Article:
In the Suburbs / The Michael Bologna I knew
This past week, I was at our administrative secretary’s desk in The Bridge Academy charter school when I noticed a snapshot of my friend and fellow educator, Michael Thomas Bologna of Fairfield, who was recently taken from us way too soon. There was Michael’s winning smile, his trademark, on our secretary’s informal memorial wall. His snapshot joined those of a beloved student, Rafael, and one of our school’s founders, Ms. Aline Doss, who, like Michael, were robbed of long lives by incurable illnesses.
I met Michael nearly three years ago when he was assisting one of our teachers as a volunteer on our senior projects program. This program , which entails students creating presentations around their sought-after career choices, is every senior’s exit ticket out of our college preparatory charter school. As a well-respected Fairfield lawyer and valuable volunteer, Michael played a vital role in helping students prepare their final presentations and coaching them with speaking.
I loved working on senior projects as the writing coach and learned a great deal from Michael’s courtroom experience about presentations. And I was pleasantly surprised as I began my 4th year at The Bridge Academy, to learn that Michael had truly achieved his dream of becoming a teacher and would be joining our staff as senior projects and chemistry teacher. I was also happy to know that we’d be working together with the seniors to help them navigate their journeys toward college or jobs.
Supporting Michael in his new educator’s role was great for me and we were a good team. He and I arrived early every morning and Mike always approached his work with enthusiasm, putting in those long teacher hours and sometimes feeling frustrated if students didn’t seem to respond. I always assured him that his students were learning more than he perceived and his feelings were normal for any new educator.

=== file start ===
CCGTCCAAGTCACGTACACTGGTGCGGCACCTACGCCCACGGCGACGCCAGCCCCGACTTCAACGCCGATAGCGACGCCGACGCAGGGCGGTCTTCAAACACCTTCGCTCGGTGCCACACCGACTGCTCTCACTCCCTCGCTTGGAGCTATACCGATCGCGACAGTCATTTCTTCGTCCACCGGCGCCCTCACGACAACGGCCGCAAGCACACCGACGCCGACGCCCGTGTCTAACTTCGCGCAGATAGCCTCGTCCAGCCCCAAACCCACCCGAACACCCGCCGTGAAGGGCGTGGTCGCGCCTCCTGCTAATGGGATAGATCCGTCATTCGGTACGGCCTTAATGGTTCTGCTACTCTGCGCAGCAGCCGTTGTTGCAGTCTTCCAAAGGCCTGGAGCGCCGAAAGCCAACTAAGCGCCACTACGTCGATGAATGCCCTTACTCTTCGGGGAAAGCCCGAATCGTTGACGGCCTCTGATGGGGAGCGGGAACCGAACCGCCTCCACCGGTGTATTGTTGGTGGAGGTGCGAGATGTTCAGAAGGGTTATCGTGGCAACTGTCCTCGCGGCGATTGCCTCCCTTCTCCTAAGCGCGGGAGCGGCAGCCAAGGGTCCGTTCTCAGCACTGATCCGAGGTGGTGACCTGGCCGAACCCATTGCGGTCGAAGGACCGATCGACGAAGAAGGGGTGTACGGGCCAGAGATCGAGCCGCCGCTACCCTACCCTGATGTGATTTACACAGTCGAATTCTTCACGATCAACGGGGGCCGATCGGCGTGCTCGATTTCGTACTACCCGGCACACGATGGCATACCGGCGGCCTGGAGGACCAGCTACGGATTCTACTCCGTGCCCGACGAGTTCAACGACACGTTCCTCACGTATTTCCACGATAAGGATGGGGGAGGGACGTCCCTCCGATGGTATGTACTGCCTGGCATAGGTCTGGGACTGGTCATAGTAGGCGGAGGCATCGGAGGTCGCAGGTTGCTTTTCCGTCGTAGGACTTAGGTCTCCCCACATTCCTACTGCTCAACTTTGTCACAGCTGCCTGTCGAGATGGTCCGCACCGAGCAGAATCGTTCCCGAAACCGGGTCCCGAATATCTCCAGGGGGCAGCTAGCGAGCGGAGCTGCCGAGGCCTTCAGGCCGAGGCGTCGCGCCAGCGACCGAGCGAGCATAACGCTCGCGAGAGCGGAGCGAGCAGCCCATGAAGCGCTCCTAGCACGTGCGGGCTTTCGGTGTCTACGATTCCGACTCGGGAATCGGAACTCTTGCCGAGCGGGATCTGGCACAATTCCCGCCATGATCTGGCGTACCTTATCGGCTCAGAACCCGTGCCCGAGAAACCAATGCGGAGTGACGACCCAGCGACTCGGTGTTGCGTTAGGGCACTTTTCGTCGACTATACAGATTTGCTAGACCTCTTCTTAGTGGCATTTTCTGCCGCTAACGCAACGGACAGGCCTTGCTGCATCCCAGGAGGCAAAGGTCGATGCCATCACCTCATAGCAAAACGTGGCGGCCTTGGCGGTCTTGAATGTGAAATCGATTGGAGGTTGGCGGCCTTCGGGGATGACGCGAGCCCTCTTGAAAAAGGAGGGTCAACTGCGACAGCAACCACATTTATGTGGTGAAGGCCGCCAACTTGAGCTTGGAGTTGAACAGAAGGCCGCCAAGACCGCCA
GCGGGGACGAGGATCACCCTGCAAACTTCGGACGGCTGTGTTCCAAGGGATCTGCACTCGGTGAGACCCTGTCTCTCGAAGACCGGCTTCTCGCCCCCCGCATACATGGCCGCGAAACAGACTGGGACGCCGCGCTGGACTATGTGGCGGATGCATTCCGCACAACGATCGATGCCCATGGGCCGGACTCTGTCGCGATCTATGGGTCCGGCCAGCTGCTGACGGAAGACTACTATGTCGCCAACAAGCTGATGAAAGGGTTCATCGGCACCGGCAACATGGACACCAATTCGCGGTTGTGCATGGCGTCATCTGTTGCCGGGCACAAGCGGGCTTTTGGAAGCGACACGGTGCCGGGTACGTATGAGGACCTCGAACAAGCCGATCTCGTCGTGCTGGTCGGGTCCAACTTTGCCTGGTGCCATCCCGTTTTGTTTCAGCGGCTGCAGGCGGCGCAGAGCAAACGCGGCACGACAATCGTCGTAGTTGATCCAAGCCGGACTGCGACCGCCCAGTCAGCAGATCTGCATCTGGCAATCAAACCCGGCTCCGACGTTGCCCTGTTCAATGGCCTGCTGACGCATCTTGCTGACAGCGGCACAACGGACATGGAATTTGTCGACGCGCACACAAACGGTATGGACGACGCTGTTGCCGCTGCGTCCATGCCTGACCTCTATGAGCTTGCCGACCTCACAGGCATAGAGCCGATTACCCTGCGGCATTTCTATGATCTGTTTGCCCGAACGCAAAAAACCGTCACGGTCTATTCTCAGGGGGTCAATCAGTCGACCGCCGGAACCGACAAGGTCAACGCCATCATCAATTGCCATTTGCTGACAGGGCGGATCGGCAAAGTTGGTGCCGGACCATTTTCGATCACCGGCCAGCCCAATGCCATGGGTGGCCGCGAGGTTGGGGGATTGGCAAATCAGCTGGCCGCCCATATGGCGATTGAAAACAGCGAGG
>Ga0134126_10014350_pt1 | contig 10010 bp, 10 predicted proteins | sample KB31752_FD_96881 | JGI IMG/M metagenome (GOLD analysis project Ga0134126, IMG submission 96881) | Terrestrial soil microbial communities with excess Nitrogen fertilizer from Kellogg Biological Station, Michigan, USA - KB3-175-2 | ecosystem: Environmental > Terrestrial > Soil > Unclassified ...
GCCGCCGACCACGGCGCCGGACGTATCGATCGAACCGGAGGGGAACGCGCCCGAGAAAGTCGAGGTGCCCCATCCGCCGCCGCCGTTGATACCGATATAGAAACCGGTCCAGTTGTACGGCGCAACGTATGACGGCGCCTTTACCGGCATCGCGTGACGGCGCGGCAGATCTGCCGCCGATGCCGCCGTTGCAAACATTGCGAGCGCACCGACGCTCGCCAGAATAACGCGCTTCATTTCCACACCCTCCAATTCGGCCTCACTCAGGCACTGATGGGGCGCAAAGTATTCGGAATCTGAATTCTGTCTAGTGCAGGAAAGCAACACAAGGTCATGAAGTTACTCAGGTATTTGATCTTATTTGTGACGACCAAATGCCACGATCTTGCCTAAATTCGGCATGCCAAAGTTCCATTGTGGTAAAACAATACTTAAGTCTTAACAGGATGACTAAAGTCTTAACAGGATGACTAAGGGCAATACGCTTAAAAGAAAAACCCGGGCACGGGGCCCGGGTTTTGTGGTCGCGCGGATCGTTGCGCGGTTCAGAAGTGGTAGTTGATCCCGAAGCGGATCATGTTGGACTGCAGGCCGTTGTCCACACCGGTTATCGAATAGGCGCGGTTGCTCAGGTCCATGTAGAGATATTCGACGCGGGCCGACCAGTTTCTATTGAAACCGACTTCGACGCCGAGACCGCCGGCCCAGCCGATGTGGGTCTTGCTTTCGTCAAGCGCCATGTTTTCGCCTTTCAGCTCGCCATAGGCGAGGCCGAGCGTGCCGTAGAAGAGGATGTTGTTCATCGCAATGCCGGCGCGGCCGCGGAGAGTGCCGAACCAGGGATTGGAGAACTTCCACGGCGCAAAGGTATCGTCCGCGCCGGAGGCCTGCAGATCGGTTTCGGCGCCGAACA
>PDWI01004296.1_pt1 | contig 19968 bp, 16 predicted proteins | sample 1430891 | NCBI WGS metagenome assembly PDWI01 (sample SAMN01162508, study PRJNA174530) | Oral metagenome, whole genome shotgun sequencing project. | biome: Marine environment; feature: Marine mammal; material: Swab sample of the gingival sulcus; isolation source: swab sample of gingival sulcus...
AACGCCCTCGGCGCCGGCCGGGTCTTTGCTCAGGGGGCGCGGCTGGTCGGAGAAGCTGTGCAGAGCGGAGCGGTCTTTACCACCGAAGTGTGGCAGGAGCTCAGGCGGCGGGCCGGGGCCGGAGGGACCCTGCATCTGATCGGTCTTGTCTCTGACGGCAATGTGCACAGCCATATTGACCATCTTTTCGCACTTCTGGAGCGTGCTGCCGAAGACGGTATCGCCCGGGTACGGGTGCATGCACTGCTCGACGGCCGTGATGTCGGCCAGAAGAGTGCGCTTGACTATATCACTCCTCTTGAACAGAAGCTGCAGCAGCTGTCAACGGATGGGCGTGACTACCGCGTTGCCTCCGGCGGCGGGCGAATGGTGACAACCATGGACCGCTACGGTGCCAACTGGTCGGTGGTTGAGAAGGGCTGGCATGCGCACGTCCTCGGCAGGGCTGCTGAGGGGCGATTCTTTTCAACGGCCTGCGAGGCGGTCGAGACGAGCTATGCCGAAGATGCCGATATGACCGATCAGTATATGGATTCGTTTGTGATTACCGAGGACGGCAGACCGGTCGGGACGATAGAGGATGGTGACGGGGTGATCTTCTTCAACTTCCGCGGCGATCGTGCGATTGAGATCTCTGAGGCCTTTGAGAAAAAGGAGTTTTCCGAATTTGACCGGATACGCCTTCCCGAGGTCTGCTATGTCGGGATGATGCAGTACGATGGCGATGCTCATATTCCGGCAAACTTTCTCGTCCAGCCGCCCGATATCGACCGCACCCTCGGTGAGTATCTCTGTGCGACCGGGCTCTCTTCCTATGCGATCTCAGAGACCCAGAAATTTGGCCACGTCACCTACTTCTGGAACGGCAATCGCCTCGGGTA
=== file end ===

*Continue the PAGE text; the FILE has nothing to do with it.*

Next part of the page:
At meetings, Michael was always filled with questions and ideas about how he could make things better. He faced every day, even those when his health was fading, with a smile and a humorous quip. And up to his last day at school, Mike continued to find the energy and commitment it takes to be a successful, outstanding l teacher. This man was just so happy to be here, and his abundant energy and zeal were contagious. He got the job done and left us all a whole lot better for his being part of our Bridge Academy family.
For senior projects, his favorite part of his assignment, Michael took a different approach to making the work more interesting and rewarding for students. Among his accomplishments were to create an interview component so that students would speak to professionals in their chosen fields. He hammered at getting students to understand and use research and to follow MLA style. No plagiarism was his middle name.
He incorporated anecdotes and stories of unusual cases from his long-time law career in Fairfield and he loved sharing valuable reflections and life lessons from his own family. We all felt that Michael was a more sincere teacher because he didn’t mind opening up about what had gone right and wrong in his life and how much he had learned.
And the students clearly appreciated Mike’s vulnerability. His interest and in particular his compassion for students with special needs helped our seniors believe that nothing was impossible. Their attendance at Michael’s funeral clearly showed the impact he had on their lives and their futures.
As an educator and a friend, I always appreciated the respect he gave me in the classroom and outside as well. What I most appreciated was his openness to ideas. For example, when I suggested we take the students to the libraries at Housatonic Community College and the main library in downtown Bridgeport, he welcomed the suggestion and asked if I’d pull together those tours.
When there were opportunities to use my English and writing background on aspects of senior projects and do brief teaching stints, we used teamwork to get the work done. And Michael offered excellent suggestions and feedback to help me do better job teaching segments of senior projects.
These past couple of weeks, I have felt the void that so many of us here at Bridge are feeling and every morning I look down the dark hallway, waiting for the light in Michael’s room to go on. I feel so blessed that I had the opportunity to work with Michael Thomas Bologna and I know that the light of his life and the contributions he made to our school will be his legacy. You truly fulfilled your dream to teach and we’re so glad you did it here. Rest in peace, my good friend.
Steven Gaynes is a Fairfield writer, and his “In the Suburbs” appears each Friday. He can be reached at firstname.lastname@example.org.